Dunedin Master Franchisee Tony Kramers proud to be learning te reo Māori
Tony Kramers has gone back to school, to reconnect with his past.
The Dunedin Master Franchisee, who can trace his whakapapa (genealogy) back to Ngāi Tahu chiefs Karetai and Te Mātenga Taiaroa, is learning te reo Māori, picking up where he left off more than 20 years ago.
“I learnt it through high school, right up to Year 13 via correspondence, and then I stopped. Like any language, when you stop speaking it you tend to lose the ability,” he says.
“I’ve always wanted to pick it back up again and now that my boys are growing up I wanted to give them the ability to understand their native language and be able to korero with me. It’s part of their heritage, where they whakapapa back to, which I believe is really important.”
Tony is also integrating teo reo Māori into his business practices, having changed the language settings on the Microsoft programs he uses to re reo Māori, and using Māori greetings and sign-offs on his emails.
“I’ve gone full immersion with Microsoft and it’s been a bit of a steep learning curve! I’ve had to jump on the Māori dictionary a few times to see what things mean, but I’ve learnt heaps and I’ve got used to it now.
“I see it as part of my professional development as well. Learning a new language helps create new pathways in the brain, which gives you the ability to take on new information.”
Tony grew up on the Otago Peninsula, with his local marae being Ōtākou, one of the places where the Treaty of Waitangi was signed in 1840.
“My mum went to the marae school, but she didn’t learn te reo because it was frowned upon back then,” says Tony.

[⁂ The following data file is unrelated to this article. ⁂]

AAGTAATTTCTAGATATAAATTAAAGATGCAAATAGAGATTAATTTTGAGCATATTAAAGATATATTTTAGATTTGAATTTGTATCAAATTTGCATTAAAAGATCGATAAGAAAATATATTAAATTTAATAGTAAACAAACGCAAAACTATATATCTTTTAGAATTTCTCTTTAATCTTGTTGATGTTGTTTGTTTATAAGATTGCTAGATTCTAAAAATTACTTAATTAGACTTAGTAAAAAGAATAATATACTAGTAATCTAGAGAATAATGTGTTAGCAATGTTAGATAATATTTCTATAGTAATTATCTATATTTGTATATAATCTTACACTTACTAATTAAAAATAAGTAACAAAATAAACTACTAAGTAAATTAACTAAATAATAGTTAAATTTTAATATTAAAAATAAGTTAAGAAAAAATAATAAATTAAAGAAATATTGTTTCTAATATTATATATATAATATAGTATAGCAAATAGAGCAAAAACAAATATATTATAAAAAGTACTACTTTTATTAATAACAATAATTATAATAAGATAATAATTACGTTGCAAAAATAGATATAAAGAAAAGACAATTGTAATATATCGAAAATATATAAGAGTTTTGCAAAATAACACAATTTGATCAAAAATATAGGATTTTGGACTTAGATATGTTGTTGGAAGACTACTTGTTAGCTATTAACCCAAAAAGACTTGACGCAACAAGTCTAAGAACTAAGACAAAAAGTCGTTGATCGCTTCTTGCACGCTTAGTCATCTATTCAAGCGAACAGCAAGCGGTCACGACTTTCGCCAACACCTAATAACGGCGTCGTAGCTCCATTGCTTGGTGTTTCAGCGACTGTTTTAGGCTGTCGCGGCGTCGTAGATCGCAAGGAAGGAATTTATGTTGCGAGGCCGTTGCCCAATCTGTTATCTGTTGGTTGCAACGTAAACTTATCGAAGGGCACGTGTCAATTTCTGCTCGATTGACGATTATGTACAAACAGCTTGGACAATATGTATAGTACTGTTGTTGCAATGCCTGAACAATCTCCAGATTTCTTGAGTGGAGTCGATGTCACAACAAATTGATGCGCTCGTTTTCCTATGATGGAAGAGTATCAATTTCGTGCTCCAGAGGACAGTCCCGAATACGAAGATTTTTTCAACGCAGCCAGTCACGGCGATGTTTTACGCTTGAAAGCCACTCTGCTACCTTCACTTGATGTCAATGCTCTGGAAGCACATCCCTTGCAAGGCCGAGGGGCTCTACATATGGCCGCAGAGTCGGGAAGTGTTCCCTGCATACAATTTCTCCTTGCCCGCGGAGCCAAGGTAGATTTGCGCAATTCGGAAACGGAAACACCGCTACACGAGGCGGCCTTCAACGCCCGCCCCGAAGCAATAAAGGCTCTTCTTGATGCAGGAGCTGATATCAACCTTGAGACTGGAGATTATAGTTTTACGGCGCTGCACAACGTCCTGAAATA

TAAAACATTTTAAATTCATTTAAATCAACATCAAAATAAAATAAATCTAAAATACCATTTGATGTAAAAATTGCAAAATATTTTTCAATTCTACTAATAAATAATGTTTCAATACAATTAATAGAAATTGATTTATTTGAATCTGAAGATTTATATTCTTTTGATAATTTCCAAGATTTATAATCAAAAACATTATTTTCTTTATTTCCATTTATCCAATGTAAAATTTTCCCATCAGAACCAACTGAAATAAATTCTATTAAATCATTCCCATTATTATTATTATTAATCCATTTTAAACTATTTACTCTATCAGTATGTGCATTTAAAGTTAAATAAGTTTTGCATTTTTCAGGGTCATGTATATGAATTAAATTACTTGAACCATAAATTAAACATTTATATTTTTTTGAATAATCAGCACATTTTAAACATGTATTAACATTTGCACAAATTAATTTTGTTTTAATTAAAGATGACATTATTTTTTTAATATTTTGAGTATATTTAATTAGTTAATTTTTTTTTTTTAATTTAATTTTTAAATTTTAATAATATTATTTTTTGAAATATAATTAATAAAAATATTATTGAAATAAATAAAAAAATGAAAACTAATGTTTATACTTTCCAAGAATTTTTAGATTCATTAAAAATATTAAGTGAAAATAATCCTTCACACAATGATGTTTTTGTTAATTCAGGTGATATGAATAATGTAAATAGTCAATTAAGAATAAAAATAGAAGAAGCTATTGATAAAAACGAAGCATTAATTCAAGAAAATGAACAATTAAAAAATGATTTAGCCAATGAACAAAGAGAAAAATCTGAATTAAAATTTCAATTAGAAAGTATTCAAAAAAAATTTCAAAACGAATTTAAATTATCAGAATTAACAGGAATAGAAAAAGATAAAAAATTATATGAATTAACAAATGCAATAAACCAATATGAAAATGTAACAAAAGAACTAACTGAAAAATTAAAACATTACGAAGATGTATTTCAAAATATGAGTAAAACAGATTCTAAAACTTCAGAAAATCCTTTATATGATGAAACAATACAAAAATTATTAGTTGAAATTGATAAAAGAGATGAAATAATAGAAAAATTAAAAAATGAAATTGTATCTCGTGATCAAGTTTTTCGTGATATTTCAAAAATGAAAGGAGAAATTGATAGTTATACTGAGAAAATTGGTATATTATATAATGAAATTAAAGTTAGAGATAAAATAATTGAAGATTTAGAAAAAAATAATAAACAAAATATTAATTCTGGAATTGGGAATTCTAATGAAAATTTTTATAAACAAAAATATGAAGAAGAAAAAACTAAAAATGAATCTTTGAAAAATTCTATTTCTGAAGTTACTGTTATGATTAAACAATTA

“I feel like I’m digging back into the roots of where I come from. It makes me feel proud being able to kōrero Māori far better than what I could before.”
He encouraged others to give it go — during Māori Language Week, and beyond.
“Keep an open mind. Pick up 10 words and try and use them in your every day, whether it’s in emails or general speak. Give it a try and get involved.”
Tony’s wife Nicky, who shares the Regional Master Franchisee role with him, and their two sons, Isaac, 16 and Lucas, 12, are very supportive of his te reo journey.
Isaac is also learning te reo Māori, which he has chosen as one of his NCEA subjects, while Lucas is involved in kapa haka.
“Seeing how far Tony has come already in a short amount of time is heart-warming. His dedication to the course and sponsoring a noho marae (overnight marae stay) next month at his marae goes to show how passionate and brave he is about learning te reo Māori and is something the kids and I are incredibly proud of,” says Nicky.